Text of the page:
Life and Food in the Caribbean is a thoroughly satisfying exploration of a region and its food, incorporating history, geography, sociology, botany, zoology, and such cultural detail as the customs and rituals that accompany its preparation and consumption. Cristine Mackie, a British food and travel writer, who has lived extensively in the Caribbean, has offered us what is, in a sense, a co okbook, but, even more, a stimulating general education that uses cookery as its springboard.
We found it exhilerating to page through the index of a cookbook and see such entries as Vita Sackville-West, Arawak Indians, male-female division of labor, bush hogs, Captain Cook, Conrad Joseph: The Heart of Darkness, Diwali, calypso, Aldous Huxley, and Bele Kawe ritual singing.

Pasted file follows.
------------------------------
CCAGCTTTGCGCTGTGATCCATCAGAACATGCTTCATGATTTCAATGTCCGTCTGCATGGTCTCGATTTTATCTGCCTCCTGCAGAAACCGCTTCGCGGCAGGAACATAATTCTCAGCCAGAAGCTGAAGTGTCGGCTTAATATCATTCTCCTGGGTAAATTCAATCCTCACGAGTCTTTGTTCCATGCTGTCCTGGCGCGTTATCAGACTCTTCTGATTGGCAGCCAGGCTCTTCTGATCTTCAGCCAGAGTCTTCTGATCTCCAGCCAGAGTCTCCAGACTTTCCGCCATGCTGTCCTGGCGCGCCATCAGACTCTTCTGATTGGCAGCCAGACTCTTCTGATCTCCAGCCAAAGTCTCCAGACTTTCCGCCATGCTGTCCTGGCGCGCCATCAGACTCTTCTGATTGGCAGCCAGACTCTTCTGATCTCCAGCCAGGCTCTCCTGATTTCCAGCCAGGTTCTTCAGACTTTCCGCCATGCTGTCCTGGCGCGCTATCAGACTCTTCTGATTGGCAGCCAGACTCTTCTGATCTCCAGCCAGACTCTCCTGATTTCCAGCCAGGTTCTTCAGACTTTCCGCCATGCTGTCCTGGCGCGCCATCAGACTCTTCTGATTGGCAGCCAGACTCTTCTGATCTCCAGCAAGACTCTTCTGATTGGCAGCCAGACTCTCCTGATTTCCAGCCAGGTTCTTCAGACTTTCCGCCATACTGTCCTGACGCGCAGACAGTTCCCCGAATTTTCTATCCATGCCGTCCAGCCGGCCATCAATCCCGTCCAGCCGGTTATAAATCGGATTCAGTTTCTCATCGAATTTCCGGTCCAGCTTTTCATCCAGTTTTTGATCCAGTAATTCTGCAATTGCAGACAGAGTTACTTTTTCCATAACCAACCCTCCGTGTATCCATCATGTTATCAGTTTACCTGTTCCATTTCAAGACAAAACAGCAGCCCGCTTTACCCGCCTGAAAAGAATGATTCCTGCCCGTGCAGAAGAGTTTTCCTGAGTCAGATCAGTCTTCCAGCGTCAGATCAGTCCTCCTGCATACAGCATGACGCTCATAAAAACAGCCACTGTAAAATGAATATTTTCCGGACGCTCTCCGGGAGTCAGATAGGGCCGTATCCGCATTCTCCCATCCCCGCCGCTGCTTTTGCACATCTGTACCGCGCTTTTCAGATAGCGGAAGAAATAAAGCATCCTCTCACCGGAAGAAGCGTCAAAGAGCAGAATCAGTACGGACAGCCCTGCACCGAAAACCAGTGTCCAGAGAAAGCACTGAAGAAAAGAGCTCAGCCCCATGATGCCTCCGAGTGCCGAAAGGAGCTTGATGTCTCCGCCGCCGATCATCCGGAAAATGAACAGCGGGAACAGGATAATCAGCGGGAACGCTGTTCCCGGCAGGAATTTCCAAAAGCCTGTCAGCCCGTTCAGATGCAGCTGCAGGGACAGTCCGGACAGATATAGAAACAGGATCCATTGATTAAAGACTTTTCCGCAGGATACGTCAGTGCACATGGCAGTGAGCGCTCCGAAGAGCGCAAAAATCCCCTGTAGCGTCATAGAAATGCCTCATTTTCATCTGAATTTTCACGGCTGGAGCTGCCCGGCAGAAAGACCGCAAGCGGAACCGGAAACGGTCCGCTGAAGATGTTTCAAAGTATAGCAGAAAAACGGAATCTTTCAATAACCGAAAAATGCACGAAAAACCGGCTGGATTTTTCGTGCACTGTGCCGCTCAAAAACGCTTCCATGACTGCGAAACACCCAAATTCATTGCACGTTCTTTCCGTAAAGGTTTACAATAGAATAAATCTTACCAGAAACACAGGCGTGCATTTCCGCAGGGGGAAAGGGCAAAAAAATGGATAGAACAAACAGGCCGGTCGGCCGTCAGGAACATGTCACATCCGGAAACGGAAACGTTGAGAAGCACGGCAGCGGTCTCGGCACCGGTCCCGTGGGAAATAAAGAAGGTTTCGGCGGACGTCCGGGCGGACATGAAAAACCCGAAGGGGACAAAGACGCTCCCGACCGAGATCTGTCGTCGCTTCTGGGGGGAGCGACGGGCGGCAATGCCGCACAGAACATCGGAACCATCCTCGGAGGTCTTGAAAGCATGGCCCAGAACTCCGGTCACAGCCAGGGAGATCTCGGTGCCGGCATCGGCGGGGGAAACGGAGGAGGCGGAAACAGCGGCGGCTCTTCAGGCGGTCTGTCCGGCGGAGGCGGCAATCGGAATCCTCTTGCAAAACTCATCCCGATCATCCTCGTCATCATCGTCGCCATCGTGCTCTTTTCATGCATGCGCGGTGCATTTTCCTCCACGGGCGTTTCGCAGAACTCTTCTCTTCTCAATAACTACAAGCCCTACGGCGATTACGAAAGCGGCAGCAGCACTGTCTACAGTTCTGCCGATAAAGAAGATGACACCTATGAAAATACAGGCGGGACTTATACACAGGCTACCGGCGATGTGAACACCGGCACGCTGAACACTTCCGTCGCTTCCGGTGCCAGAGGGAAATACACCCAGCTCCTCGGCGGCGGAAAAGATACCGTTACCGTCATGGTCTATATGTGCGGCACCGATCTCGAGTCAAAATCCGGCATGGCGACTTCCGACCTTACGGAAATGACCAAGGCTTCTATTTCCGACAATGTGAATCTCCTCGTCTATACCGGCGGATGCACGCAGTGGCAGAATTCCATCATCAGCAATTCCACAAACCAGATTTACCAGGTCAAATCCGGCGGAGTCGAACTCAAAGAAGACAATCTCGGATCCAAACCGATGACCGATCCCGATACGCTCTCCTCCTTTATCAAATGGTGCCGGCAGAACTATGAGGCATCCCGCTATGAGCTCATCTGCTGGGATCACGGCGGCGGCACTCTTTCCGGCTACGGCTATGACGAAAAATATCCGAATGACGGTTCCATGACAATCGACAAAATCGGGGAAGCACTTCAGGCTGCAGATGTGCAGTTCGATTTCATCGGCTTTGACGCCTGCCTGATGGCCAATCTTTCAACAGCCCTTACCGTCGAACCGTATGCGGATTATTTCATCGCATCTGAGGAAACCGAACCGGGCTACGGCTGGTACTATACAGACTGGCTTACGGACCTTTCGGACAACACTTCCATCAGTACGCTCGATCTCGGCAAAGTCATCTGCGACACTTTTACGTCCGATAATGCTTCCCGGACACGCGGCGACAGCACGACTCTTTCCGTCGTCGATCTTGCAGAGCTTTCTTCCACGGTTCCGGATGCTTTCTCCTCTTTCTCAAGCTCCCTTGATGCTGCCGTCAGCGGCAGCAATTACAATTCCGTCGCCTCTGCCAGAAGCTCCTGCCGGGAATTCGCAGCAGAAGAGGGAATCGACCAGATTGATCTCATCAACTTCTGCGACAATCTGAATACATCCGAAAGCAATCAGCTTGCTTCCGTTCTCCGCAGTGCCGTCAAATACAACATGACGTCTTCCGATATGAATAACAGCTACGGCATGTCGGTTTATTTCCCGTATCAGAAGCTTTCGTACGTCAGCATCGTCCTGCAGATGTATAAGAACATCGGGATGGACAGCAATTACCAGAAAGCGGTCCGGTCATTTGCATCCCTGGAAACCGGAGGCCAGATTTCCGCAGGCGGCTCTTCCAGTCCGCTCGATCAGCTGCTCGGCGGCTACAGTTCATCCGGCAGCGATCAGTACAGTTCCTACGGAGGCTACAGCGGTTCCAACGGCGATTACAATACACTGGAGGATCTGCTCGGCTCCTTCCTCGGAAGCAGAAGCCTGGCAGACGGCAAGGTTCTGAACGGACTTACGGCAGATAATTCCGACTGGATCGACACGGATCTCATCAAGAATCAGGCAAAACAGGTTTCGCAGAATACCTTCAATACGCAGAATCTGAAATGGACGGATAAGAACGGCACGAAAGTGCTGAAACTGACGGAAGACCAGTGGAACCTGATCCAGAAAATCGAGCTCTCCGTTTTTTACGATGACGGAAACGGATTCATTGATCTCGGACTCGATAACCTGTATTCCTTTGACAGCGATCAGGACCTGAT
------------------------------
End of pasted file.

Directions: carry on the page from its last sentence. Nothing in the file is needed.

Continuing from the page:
None of this is to play down the recipes–a far from standard collection–scattered through the book, virtually always preceded and sometimes followed by contextual material. They are formatted as prose, with the ingredients worked in, rather than appearing ahead as a list. It is truly a book that is meant to be read. From a Chinese-influenced fish soup with watercress to lamb in sugar-cane brandy, groundnut chop, mouth-blazing piri-piri, and a soothing West Indian pudding with ginger and cream, it will not disappoint.
This book, part of a short series of “life and food” books issued in London by Weidenfeld & Nicolson, was published in 1991. Our copy is an unused first edition in exquisite Fine condition; the dust jacket is also Fine. A top-notch discovery.